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No-Dig, the Charles Dowding Way

Published on March 23rd 2019
A close up of a flower
Fresh from planting broad beans and clearing kale, No-Dig expert Charles Dowding sat down with Candide to tell us more about his new online course and what to expect when you cut out the digging.

For those of us who haven’t heard of it, what exactly is No-Dig?

No-Dig is about leaving soil undisturbed so that all the soil organisms, all that abundant life, can do their work without having their homes broken into. You just need to feed them.
In nature, the way that it works is that food lands on the surface. So No-Dig is just copying nature to some extent. You put the mulch, or any organic material on the surface, then soil organisms come up and eat it. In the process, they aerate the soil, and their excretions feed the plants.
You get fewer weeds, fewer pests and disease and, contrary to popular belief (there are a lot of things contrary to popular belief), you need less compost to get better vegetables.

Are you talking about just worms?

Everything! Bacteria, nematodes, fungal networks. By respecting soil ecology, you’re helping so many organisms. The thing is you don’t see them. Everybody sighs when they see a ladybird but what about the nematodes and protozoa? One of the more encouraging things going on in horticulture is this increased awareness of the value of the soil food web - all the interactions going on in well-fed, healthy soil. By not digging, boy, what a difference you’re making.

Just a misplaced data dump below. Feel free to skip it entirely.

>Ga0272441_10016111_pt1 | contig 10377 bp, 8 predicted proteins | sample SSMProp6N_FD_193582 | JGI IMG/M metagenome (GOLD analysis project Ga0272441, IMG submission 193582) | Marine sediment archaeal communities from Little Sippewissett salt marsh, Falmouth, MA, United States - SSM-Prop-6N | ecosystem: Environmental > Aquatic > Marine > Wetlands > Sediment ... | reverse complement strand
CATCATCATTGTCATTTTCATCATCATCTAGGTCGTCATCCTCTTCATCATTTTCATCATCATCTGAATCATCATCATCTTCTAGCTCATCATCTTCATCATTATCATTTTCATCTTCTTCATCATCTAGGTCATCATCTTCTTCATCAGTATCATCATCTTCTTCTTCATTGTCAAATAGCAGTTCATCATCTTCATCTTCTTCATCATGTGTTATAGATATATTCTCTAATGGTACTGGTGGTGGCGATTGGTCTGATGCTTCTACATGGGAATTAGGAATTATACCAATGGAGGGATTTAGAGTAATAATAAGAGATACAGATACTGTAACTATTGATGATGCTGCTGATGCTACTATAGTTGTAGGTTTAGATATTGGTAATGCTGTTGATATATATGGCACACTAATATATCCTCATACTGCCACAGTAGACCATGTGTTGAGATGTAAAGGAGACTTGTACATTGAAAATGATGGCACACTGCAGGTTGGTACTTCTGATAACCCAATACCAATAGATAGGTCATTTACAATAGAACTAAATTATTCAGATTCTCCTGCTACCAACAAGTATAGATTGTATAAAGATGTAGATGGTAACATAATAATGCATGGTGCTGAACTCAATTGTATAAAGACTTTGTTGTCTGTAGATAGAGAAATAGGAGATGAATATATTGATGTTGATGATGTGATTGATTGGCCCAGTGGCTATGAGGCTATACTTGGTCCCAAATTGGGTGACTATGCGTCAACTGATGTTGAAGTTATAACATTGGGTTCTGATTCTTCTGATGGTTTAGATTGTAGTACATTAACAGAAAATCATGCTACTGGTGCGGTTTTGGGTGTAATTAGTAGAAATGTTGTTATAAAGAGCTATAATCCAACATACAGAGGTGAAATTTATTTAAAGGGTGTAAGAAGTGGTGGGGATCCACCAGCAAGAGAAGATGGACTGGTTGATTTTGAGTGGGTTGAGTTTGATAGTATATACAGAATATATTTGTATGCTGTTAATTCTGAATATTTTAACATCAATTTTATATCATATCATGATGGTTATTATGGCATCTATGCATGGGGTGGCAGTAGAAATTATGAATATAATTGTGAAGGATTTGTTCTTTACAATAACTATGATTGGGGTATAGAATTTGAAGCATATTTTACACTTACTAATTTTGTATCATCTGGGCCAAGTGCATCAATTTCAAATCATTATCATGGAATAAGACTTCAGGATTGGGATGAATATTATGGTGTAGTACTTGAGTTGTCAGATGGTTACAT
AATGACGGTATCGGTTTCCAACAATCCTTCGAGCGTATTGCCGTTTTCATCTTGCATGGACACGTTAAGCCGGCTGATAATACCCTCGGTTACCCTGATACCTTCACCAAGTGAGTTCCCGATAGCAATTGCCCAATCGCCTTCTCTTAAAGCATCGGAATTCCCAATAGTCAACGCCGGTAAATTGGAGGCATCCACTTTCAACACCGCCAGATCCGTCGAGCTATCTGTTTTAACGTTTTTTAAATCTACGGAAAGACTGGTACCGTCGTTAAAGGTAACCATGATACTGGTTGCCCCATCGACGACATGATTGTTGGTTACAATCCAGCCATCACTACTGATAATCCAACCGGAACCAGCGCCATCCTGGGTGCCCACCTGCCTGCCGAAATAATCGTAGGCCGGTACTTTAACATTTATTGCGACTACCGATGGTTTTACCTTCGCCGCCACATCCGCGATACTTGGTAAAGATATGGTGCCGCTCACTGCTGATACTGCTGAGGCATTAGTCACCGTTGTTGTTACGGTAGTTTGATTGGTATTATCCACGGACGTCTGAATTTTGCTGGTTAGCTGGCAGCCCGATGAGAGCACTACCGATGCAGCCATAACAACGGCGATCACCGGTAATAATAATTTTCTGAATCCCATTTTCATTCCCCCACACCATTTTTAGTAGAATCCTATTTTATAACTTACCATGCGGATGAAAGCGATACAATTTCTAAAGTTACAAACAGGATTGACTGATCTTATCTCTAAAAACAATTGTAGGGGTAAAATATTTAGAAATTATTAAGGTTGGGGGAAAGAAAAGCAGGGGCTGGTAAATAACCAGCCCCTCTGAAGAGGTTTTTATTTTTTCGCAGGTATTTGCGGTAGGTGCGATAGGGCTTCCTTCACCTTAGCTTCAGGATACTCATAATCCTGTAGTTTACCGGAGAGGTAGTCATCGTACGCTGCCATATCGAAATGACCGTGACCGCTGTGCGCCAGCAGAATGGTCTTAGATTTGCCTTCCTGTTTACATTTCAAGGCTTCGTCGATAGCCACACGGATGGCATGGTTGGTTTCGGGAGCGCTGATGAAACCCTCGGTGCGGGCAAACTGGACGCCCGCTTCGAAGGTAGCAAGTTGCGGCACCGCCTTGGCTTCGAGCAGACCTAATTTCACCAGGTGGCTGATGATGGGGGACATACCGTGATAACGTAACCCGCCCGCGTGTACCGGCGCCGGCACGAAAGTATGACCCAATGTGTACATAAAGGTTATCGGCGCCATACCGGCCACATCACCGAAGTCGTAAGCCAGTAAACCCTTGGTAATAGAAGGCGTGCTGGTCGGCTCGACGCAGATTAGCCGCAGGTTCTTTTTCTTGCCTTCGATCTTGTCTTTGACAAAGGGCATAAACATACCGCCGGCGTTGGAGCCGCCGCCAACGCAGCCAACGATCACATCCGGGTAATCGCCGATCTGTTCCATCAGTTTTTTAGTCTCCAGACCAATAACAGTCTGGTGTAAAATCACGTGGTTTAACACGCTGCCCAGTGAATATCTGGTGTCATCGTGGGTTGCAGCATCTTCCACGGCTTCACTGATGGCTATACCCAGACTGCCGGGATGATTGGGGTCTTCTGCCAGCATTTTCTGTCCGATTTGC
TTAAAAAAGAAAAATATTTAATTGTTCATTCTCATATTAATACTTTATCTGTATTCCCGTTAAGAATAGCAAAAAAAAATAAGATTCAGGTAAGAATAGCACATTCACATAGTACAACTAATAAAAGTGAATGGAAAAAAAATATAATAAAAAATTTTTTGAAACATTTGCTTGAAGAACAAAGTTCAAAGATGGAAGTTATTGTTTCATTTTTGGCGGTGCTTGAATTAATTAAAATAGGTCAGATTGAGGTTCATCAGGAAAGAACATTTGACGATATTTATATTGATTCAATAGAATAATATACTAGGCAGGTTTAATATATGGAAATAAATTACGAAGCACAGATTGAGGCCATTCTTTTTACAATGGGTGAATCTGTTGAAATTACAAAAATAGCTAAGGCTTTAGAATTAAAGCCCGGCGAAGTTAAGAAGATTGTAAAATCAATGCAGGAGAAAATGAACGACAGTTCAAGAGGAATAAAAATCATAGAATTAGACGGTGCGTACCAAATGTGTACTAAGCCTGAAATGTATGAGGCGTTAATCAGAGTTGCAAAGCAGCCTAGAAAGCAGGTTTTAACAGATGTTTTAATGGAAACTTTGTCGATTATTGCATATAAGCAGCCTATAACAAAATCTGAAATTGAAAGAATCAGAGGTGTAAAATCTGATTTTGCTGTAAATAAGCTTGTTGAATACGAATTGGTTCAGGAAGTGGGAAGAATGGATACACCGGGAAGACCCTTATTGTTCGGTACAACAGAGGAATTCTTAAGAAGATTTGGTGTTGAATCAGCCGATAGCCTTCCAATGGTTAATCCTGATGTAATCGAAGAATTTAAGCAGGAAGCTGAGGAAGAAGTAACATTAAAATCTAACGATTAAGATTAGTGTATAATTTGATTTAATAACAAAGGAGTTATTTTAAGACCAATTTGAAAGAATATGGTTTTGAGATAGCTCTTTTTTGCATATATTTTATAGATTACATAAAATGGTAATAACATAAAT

You’ll read old gardening books that say you have to dig to expose the pests for the birds to eat, but there’s no mention of the beneficial things which get eaten too. There are a lot of contradictions in horticulture - a lot of old statements that if you analyse make no sense at all.
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So how did you discover No-Dig?

It was back in 1982, preparing my market garden. I made some raised beds on an acre and a half and thought, hang on a minute, I don’t want to rotovate again because my lovely beds will be destroyed. So I read up on No-Dig and took it from there. It just felt like the right thing to do.
The first book I read was The Ruth Stout No-Work Garden Book: Secrets of the year-round mulch method - obviously a bestseller. She used old hay as a mulch as her husband was a farmer. So I bought a load of old hay and just got a load of slugs. And I thought this was really odd; she never mentioned slugs in the book. She is also based in Connecticut, a totally different climate to ours. This is where the details count. In this climate, you want compost; a ready-made food that doesn’t harbour pests.
Back in the 80s, I was almost doing it subconsciously, not making a big noise. It wasn’t until my first book, Organic Gardening: The Natural No-Dig Way caused quite a stir that suddenly many people became aware of No-Dig. Since 2007, I’ve also been conducting some experiments, so I have more and more evidence to convince people. Then they’re having a go, getting amazing results and telling their friends.

Is there a large No-Dig community?

Yes, for sure and among market gardeners too - I actually have a logo being adopted by more and more gardeners. My partner Stephanie Hafferty, who co-wrote one of my books with me, also set up the Facebook group ‘Undug’ that now has over 15,000 members. So it has become quite the movement.